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Shockwave by Andrew Vachss

May 23, 2014 3 comments

Shockwave-An-Aftershock-Novel-688810-da136862b1ab16e6d9f0

Shockwave by Andrew Vachss (Pantheon Books, 2014) is another of these books that challenges the reader to decide why we read books. One possible explanation is the naive hope they will somehow produce a sense of enjoyment. A good author is one who will transport the reader to another place where interesting, morally instructive and inspiring things will happen. Or we may expect laughs sufficient to help us temporarily forget the misery in our lives. This list is as long as those preaching escapism will know. So what do we make of books that show us a darker side of life? Let’s take vigilanteism as an example. The protagonist in these books is an individual who ignores the current social systems and laws. Whereas ordinary citizens must wait for the police to act and courts to adjudicate, favoring always the presumption of innocence and the right to due process, the vigilante becomes judge and executioner, arbitrarily short-circuiting all the safeguards society has put in place, and dispatching all those deemed unworthy to continue living. So our protagonist identifies a rapist, kidnaps him and, in a quiet place where no-one can hear him scream, cuts off his testicles and allows him to bleed to death. Is this entertainment? Well no. The author does not intend to describe such a scene to make us laugh. The author is offering us a alternative social model in which individuals with strength and determination flout the law and impose their own punishments on those felt deserving.

This is a first-person narrative about the life and times of a young man who had the “good” fortune to be rescued from a life of misery by an older man who worked for the resistance during World War II. Knowing the world is dog-eat-dog, this man teaches the boy how to survive. As soon as he appears old enough, the boy enrolls in the French Foreign Legion and learns more skills. More importantly, he gains a new identity and French nationality. There’s no longer any link to his past. When he has served his time, he continues to work as a mercenary, amassing wealth and giving himself the chance to make a clean break and live a life of peace should be opportunity arise. When he’s seriously wounded, the first stage of his physical recovery is managed by a nurse working for Médecins Sans Frontières. Some years later, he meets her and discovers she has burned out. What used to be self-sacrifice in a noble cause has become an unendurable burden as the mountain of bodies resulting from man’s inhumanity to man is finally too much. They bond and move to what’s intended to be a quiet haven where both can recover from their past life experiences. Except people like that can never really switch off their moral compasses. Wherever they are, they find themselves unable to look away when they see injustices that will not be remedied by the local law enforcement systems. In such situations, is not triage not justified?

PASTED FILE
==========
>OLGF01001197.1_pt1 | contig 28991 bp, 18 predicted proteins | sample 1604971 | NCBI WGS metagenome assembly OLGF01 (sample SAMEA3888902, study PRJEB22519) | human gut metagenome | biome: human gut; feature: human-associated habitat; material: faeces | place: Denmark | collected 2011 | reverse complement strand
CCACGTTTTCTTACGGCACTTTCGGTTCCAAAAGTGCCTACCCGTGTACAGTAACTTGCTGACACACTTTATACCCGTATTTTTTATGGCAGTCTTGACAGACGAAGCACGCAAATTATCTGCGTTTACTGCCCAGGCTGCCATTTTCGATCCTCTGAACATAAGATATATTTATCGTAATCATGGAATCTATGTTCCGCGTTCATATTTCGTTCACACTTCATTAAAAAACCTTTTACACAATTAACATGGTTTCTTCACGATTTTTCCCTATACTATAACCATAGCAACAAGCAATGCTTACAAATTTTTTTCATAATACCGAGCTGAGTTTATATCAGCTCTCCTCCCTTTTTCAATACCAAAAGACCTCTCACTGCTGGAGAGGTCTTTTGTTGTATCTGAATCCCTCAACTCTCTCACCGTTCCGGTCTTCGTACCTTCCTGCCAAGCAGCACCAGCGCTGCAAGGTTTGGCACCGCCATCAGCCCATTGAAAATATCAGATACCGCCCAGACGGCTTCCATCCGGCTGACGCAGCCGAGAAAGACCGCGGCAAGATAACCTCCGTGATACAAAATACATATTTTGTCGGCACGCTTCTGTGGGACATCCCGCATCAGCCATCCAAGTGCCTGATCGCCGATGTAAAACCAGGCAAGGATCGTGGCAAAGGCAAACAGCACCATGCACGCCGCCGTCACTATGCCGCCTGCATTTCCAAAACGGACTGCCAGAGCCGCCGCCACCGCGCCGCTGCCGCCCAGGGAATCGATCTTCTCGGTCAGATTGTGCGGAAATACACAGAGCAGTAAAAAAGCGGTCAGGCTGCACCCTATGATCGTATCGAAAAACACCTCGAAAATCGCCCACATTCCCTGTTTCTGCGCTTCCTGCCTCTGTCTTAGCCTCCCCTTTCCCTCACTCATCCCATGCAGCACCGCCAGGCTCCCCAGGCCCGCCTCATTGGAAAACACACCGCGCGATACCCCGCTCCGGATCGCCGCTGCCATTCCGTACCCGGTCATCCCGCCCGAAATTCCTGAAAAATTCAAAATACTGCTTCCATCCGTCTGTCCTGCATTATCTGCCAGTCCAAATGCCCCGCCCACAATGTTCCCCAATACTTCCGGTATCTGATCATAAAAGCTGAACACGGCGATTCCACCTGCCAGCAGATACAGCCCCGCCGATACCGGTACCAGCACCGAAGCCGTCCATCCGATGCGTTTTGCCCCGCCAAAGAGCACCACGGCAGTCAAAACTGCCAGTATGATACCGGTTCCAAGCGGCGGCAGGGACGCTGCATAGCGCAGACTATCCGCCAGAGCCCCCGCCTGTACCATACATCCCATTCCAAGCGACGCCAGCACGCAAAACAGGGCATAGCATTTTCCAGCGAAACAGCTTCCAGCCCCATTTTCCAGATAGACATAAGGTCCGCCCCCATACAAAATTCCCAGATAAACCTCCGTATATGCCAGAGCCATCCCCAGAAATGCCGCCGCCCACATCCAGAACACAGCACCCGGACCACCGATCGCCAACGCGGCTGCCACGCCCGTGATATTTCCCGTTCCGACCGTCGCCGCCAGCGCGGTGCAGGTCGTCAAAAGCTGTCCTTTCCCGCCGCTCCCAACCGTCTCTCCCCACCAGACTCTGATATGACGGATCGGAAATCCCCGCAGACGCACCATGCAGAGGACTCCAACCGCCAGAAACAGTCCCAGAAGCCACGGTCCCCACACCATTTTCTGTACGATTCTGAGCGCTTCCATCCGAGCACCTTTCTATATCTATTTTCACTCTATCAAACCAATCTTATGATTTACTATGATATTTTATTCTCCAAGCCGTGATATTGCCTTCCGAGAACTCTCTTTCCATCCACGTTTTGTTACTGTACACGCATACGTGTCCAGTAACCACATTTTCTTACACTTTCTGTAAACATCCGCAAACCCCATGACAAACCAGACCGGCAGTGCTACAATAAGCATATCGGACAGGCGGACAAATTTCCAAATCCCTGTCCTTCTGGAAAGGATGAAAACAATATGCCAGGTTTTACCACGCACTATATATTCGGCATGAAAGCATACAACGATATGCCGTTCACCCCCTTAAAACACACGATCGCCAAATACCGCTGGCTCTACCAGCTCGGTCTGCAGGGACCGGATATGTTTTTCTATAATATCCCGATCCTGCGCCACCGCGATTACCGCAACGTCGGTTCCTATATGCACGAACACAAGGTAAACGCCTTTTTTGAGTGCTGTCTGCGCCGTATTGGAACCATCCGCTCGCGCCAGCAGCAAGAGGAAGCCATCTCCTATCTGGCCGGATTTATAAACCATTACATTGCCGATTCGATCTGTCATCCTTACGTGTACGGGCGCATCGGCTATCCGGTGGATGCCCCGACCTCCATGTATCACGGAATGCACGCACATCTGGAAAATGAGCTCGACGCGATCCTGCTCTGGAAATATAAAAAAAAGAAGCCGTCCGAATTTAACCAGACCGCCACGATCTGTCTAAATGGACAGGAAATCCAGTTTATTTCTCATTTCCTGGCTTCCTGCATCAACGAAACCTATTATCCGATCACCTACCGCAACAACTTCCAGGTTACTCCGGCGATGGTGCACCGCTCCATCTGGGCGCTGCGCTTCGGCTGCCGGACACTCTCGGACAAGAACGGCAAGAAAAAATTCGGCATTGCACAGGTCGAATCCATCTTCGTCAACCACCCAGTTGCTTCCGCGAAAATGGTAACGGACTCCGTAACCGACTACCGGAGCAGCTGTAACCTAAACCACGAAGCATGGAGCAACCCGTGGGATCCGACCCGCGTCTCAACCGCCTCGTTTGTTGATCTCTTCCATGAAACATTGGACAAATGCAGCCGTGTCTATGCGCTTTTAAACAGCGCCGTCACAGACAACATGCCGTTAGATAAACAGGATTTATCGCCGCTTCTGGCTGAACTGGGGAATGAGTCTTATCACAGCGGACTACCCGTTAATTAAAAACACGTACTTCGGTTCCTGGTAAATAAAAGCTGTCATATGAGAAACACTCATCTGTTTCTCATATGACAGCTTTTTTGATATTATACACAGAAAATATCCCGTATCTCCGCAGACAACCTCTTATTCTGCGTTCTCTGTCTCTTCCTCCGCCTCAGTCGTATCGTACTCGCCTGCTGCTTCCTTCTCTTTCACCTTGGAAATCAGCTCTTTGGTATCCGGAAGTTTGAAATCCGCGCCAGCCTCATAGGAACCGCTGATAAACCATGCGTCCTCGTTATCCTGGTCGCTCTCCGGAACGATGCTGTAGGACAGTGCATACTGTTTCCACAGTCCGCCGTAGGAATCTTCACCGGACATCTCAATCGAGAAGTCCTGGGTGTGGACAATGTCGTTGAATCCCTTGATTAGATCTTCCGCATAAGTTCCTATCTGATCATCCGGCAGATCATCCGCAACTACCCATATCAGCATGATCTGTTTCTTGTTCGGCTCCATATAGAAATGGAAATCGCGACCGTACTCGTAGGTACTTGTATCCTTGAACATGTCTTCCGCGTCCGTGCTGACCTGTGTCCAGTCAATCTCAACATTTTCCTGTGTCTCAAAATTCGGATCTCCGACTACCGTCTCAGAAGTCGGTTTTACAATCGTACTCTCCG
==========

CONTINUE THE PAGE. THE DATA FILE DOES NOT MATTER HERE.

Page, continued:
Andrew Vachss

Andrew Vachss

It may be a girl who has been raped but, when our couple look further into the situation, they discover there’s a small group of young men who target young women and, for various reasons, the law enforcement officers will not take action. How many victims would you tolerate if you had the will and the skills to remedy the situation in a permanent fashion? Or suppose you became aware that a down-and-out schizophrenic had been charged with a murder he almost certainly could not have committed. Indeed, the more you looked into the situation of this body washed up on the shore, the more convinced you became this was a professional hit. Yet the local DA has the simple political drive to reassure his neighbours they are safe from the homeless that live in the nooks and crannies of the town and countryside around them. This defendant is a convenient scapegoat to close a case and secure re-election. There’s no personal malice involved. It’s just a simple political expediency in operation. For our protagonist, there’s just one problem. The usual clandestine extermination of the wrongdoers will achieve nothing. Without positive evidence exonerating the schizophrenic, he will go either to jail or a mental hospital. So either the DA must agree to withdraw charges or a court must formally acquit of all charges. This is a challenge and, in a sense, the only thing that saves the book from wallowing in amorality. In a sense, this is a situation that can only be resolved by someone altruistic helping in the defence of an indigent defendant. A rich defendant could use his or her wealth to buy the services of private inquiry agents to ferret out the truth. A poor man with mental disabilities has nothing given the public defence attorney has no budget with which to buy in expensive services.

On balance, there’s just enough in the book to leave us on the right side of the moral line although there are an alarming number of bodies that are left at the end. It’s not always easy to extract information without breaking a few eggs. Allowing for the ease with which the right information comes into our hero’s possession once he starts looking, this is a smoothly constructed plot about an interesting character. Even though I may not sympathise with his methods, I can at least understand why he is what he is. To that extent, Shockwave is a success.

For the review of another book by Andrew Vachss, see Urban Renewal.

A copy of this book was sent to me for review.

Urban Renewal by Andrew Vachss

December 28, 2013 1 comment

Urban Renewal cover_full